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Merchant Tailors' School

This celebrated school is situated on the east side of Suffolk Lane, and was founded by the company of merchant tailors in 1561, under the mastership of Emanuel Lucas; Richard Hills, a former master of the company, having previously given 500l. towards the purchase of a house for that purpose. But that house having been destroyed by the great fire in 1666, the present buildings were erected upon the same spot, at the charge of the company. This school is a spacious building, supported on the east by many stone pillars, which form a handsome cloister, within which are apartments for the three ushers. Adjoining to the school is a library, supported in the same manner by pillars of stone, and well furnished with books. South of the library is the chapel; and contiguous to these is a large house, appropriated to the head master.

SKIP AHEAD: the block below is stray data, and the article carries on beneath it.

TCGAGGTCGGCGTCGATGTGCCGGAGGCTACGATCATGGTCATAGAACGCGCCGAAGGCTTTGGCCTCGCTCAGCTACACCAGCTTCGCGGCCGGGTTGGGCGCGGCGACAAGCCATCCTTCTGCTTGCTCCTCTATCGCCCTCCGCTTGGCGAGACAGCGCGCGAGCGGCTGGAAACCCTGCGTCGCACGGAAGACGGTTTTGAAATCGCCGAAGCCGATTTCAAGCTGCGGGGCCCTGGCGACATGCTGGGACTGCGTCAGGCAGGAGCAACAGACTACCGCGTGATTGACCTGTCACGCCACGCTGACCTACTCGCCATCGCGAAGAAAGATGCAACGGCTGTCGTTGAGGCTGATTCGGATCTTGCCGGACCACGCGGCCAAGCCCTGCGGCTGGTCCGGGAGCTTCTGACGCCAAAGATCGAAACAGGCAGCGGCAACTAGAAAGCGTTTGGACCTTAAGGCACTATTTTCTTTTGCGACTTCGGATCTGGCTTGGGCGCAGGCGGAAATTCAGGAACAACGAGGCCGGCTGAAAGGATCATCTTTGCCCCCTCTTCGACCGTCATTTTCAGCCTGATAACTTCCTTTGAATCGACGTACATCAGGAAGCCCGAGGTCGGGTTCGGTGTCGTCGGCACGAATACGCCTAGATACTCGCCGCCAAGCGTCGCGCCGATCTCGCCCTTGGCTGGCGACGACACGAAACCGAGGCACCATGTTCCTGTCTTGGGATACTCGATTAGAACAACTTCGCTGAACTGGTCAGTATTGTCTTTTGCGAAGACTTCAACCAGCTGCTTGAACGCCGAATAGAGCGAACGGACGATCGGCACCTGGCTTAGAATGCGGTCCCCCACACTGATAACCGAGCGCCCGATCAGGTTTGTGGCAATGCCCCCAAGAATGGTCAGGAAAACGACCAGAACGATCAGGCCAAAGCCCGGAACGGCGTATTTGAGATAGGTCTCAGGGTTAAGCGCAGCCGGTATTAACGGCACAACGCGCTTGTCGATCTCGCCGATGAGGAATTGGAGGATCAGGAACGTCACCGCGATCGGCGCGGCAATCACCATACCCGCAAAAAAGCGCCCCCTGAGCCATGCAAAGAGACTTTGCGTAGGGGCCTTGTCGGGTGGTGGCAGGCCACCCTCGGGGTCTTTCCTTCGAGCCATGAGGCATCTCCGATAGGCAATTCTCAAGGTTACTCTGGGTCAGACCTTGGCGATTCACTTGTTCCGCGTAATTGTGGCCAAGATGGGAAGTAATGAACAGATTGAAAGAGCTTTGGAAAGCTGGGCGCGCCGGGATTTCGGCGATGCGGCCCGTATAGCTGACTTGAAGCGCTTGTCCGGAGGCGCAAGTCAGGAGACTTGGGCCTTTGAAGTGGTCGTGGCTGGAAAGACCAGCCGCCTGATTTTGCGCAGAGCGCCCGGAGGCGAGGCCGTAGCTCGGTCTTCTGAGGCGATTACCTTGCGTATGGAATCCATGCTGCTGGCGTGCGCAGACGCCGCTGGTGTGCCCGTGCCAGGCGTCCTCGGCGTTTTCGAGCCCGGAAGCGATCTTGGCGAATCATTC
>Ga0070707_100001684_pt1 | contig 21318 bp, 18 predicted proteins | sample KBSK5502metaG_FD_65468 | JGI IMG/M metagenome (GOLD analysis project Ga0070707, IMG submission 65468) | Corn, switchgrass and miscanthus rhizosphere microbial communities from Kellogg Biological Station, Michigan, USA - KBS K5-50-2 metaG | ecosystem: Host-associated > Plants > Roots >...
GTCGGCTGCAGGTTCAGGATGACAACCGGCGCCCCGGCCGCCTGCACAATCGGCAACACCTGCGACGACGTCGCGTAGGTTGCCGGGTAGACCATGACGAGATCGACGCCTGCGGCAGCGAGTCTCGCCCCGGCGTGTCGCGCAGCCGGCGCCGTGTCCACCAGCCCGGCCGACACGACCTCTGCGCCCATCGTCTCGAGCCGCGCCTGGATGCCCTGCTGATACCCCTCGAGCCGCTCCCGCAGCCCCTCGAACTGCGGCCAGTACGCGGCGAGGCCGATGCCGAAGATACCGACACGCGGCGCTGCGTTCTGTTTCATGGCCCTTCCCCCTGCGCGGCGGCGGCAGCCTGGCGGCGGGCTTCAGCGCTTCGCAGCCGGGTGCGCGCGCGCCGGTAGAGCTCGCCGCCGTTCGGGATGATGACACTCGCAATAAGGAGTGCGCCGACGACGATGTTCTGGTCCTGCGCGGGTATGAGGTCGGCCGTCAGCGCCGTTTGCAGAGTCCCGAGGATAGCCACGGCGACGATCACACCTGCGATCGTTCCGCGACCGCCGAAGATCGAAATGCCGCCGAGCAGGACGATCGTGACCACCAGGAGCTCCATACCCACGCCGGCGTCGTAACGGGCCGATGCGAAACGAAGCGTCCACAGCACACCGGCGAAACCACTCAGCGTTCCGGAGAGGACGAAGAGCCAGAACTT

In this school about 300 boys are educated; of which number, by the statutes of the foundation, 100 are taught gratis ;—50 at 2s. 6d. per quarter ;—and 100 at 5s. Certain annual examinations, or probations, are appointed, at which public exercises are performed by the scholars, of whom several are yearly sent to St. John's College, Oxford, which appears to have been principally founded for their use, having no less than 46 fellowships in that college.

Patrons, Merchant Tailors' Company.

Source: Leigh's New Picture of London. Printed for Samuel Leigh, 18, Strand;
by W. Clowes, Northumberland Court. 1819